“While it is refreshing to see a pro-patentee outcome at the Federal Circuit, the court’s reasoning as to [indefiniteness under Section 112] seems to contradict the purpose of the MPEP’s prohibition against trade names as descriptors of substances and materials.”
In Eli Lilly & Co. v. Apotex, Inc., decided last week, the Federal Circuit affirmed a district court finding of infringement under the doctrine of equivalents. The patent at issue, U.S. Patent No. 7,772,209 (the ‘209 patent), relates to “a method of administering an antifolate to a mammal.” In addition to an effective amount of the antifolate, the claim recites administering an effective amount of a methylmalonic acid lowering agent. The patent claims cover using Lilly’s ALIMTA®, used to treat mesothelioma and certain types of lung cancer.
In January 2005, Lilly canceled its dependent claims that recited the word “ALIMTA” in response to a rejection because referring to a trade name to describe a material or product is improper under 35 U.S.C. 112. It also amended the claims to replace “an antifolate” with “pemetrexed disodium” to overcome rejections under 35 U.S.C. 102 and 103.
After the patent ultimately issued in July 2007, Apotex submitted a New Drug Application with the U.S. Food and Drug Administration (the FDA) seeking to sell a similar product that used a different salt (pemetrexed dipotassium) from Eli Lilly’s patent, and Lilly sued for infringement. While cross-motions between Lilly and Apotex were pending, the Federal Circuit issued Eli Lilly & Co. v. Hospira, Inc., 933 F.3d 1320 (Fed. Cir. 2019). In that case, it affirmed infringement under the doctrine of equivalents of the same claims when several drug companies sought FDA approval to market pemetrexed ditromethamine. In doing so, it found that Lilly’s amendments did not give rise to prosecution history estoppel.
Federal Circuit Analysis
The Federal Circuit began by noting that it reviews de novo whether prosecution history estoppel applied, as it is a matter of law. It then found that the intrinsic record did not support a finding that amending “ALIMTA” to “pemetrexed disodium” was a narrowing amendment (a principal point of argument at the district court). It looked to the Patent Cooperation Treaty application, which stated that “pemetrexed disodium” was ALIMTA. The court observed that the specification never used “ALIMTA” to refer to pemetrexed alone or any other salt form.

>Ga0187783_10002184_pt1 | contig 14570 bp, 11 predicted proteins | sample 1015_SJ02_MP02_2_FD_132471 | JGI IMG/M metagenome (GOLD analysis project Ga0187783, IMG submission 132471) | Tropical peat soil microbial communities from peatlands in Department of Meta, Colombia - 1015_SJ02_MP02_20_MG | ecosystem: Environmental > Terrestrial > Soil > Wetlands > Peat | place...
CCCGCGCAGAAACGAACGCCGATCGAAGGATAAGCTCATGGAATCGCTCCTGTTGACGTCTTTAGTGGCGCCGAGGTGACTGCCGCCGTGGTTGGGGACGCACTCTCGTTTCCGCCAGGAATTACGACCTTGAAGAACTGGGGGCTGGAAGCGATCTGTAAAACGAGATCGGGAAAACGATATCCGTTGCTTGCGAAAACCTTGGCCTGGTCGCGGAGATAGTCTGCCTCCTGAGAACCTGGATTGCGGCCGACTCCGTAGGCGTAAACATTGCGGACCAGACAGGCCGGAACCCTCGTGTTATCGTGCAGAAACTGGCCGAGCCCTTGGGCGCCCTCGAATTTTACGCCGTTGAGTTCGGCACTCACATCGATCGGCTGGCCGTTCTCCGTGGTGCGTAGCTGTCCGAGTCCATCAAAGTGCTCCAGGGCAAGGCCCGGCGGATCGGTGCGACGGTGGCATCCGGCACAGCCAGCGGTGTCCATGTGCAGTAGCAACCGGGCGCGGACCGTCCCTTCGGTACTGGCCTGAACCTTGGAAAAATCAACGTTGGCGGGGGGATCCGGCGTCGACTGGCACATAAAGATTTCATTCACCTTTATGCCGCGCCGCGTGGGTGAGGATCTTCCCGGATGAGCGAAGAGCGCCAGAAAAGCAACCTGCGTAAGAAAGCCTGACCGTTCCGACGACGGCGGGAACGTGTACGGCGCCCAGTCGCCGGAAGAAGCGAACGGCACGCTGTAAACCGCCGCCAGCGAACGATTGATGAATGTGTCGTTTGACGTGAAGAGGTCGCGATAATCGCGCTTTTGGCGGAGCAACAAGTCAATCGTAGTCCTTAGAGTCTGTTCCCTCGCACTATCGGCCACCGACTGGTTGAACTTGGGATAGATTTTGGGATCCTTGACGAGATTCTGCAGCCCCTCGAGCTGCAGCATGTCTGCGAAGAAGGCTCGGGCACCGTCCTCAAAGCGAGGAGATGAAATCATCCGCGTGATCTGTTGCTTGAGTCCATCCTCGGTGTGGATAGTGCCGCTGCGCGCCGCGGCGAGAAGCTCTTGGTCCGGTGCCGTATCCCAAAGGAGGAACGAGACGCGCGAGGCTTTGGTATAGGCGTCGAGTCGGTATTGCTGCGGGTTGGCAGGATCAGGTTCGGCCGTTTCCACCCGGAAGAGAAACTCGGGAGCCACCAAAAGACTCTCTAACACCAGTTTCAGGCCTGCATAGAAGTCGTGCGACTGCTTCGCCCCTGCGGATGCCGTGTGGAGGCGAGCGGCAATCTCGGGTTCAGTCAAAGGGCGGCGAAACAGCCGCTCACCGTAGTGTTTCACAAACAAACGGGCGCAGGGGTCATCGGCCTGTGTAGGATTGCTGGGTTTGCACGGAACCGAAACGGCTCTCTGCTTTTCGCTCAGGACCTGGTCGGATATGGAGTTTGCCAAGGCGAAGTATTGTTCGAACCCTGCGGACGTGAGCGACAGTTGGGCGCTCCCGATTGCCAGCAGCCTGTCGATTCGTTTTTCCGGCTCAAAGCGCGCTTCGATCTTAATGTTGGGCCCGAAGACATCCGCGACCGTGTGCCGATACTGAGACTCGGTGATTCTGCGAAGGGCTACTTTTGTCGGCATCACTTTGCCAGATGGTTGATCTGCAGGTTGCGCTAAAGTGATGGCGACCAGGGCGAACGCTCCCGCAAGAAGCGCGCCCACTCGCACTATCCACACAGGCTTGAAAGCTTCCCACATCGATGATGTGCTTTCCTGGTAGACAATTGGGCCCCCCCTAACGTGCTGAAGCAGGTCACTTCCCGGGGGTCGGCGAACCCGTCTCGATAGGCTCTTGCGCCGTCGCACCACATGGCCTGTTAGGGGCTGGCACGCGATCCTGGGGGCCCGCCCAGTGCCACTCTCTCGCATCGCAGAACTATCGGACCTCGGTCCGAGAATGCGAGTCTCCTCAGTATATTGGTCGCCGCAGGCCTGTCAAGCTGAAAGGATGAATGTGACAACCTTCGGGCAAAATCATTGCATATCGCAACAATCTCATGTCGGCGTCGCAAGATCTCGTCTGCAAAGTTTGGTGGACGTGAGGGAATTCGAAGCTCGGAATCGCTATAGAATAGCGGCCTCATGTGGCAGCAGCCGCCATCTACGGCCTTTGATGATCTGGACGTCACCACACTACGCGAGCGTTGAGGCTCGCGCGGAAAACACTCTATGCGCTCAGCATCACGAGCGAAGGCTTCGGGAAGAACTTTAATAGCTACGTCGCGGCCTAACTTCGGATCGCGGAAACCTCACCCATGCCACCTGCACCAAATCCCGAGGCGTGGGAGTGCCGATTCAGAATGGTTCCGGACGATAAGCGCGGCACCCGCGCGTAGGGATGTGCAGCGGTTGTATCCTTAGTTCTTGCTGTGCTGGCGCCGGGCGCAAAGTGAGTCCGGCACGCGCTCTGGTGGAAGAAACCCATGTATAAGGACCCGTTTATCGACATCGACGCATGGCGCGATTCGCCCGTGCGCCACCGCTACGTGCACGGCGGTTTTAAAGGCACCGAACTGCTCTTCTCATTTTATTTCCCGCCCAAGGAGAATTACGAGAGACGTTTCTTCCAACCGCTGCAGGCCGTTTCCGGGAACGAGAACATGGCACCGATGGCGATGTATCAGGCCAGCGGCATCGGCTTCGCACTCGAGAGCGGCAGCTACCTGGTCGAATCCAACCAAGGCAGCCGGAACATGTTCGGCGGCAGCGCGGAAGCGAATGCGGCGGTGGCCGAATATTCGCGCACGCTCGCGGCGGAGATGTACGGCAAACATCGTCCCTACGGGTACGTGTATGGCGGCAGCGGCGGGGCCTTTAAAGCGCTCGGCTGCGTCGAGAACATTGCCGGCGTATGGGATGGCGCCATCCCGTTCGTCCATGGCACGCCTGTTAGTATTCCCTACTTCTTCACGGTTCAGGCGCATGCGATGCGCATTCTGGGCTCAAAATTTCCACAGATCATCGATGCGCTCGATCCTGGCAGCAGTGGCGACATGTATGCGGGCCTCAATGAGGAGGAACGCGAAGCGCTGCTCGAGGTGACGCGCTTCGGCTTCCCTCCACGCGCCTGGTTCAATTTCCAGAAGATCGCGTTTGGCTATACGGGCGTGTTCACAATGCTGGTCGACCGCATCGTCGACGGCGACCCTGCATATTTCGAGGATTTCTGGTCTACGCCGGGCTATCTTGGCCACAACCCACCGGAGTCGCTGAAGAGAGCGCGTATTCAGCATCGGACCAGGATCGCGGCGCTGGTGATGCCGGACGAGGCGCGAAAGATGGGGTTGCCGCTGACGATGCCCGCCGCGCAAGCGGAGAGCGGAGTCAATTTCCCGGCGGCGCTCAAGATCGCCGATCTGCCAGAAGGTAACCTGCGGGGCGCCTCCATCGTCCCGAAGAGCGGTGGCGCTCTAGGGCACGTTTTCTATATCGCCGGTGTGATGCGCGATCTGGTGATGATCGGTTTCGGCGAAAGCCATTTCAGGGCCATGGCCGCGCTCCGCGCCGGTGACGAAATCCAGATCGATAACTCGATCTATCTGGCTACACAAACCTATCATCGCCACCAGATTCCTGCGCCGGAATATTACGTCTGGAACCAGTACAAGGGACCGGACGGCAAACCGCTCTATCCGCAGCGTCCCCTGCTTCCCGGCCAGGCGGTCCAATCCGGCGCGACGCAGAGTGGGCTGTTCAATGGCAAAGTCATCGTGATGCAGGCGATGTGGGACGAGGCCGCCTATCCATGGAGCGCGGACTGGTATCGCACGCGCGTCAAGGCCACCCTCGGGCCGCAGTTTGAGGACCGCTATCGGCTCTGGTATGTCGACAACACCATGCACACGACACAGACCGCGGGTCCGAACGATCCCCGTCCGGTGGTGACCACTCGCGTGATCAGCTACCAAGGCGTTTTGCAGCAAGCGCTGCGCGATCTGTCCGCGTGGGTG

Indefiniteness Under Section 112
The Federal Circuit rejected both of Apotex’s arguments. The first was that the examiner’s rejection was partially based on the term “ALIMTA” being indefinite in that it could refer to either “pemetrexed” or “pemetrexed disodium.” The court observed that Apotex incorrectly interpreted the rejection as two separate 112 rejections, indefiniteness and improper use of a trade name. However, the latter is an indefiniteness rejection based on the USPTO’s Manual of Patent Examining Procedure (MPEP) 2173.05(u) (“If the trademark or trade name is used in a claim as a limitation to identify or describe a particular material or product, the claim does not comply with the requirements of the 35 U.S.C. 112, second paragraph.”). While it is refreshing to see a pro-patentee outcome at the Federal Circuit, the court’s reasoning as to this aspect of the opinion seems to contradict the purpose of the MPEP’s prohibition against trade names as descriptors of substances and materials.
Foreign Prosecution History
It also rejected Apotex’s argument that Lilly had amended “ALIMTA” to recite “pemetrexed” in the patent’s European prosecution. The Federal Circuit found that, for one, Apotex had unduly relied on the foreign prosecution, which it had previously warned against in AIA Eng’g Ltd. v. Magotteaux Int’l S/A, 657 F.3d 1264, 1279 (Fed. Cir. 2011). It further found that Apotex had misinterpreted the foreign prosecution history. It noted that, contrary to Apotex’s assertion, Lilly had not equated “ALIMTA” with “pemetrexed” in the European prosecution history. In a somewhat unclear explanation, the Federal Circuit explained that Lilly first attempted to amend its claims to “pemetrexed” instead of “an antifolate.” But the European examiner rejected this argument since Lilly only disclosed pemetrexed disodium in its specification. It found significant that upon the European examiner’s pushback against the original amendment, Lilly replaced every reference of ALIMTA to “pemetrexed disodium” in pages ten et seq of its specification. Based on this shift in Lilly’s strategy from the original amendment, the Federal Circuit did not read Lilly’s initial statement as refocusing the claims in its application to suggest that Lilly had equated “ALIMTA” with “pemetrexed,” despite the original attempt they made to amend the claims.
Light Shed by Precedent
While the Federal Circuit declined to address the issue of tangentiality in this case, its previous decision to uphold a district court’s finding in Eli Lilly & Co. v. Hospira, Inc. and Eli Lilly & Co. v. Dr. Reddy’s Laboratories, Ltd. shed some light on the outcome. The critical takeaway from Hospira is that, going back to the previous discussion about prosecution history, the Section 102 and 103 rejections related to the claim term “antifolate,” not “ALIMTA.” Lilly did not dispute that its amendment was narrowing. Instead, it argued (and the Federal Circuit agreed) that the rationale of its amendment bore “no more than a tangential relation to the equivalent in question” (pemetrexed ditromethamine). And indeed, the original 102 and 103 rejections did not concern narrowing the scope of pemetrexed substances covered by the antifolate. It was about narrowing from antifolate, which was covered by a reference that taught a combination of vitamins that could include folic acid and vitamin B12.
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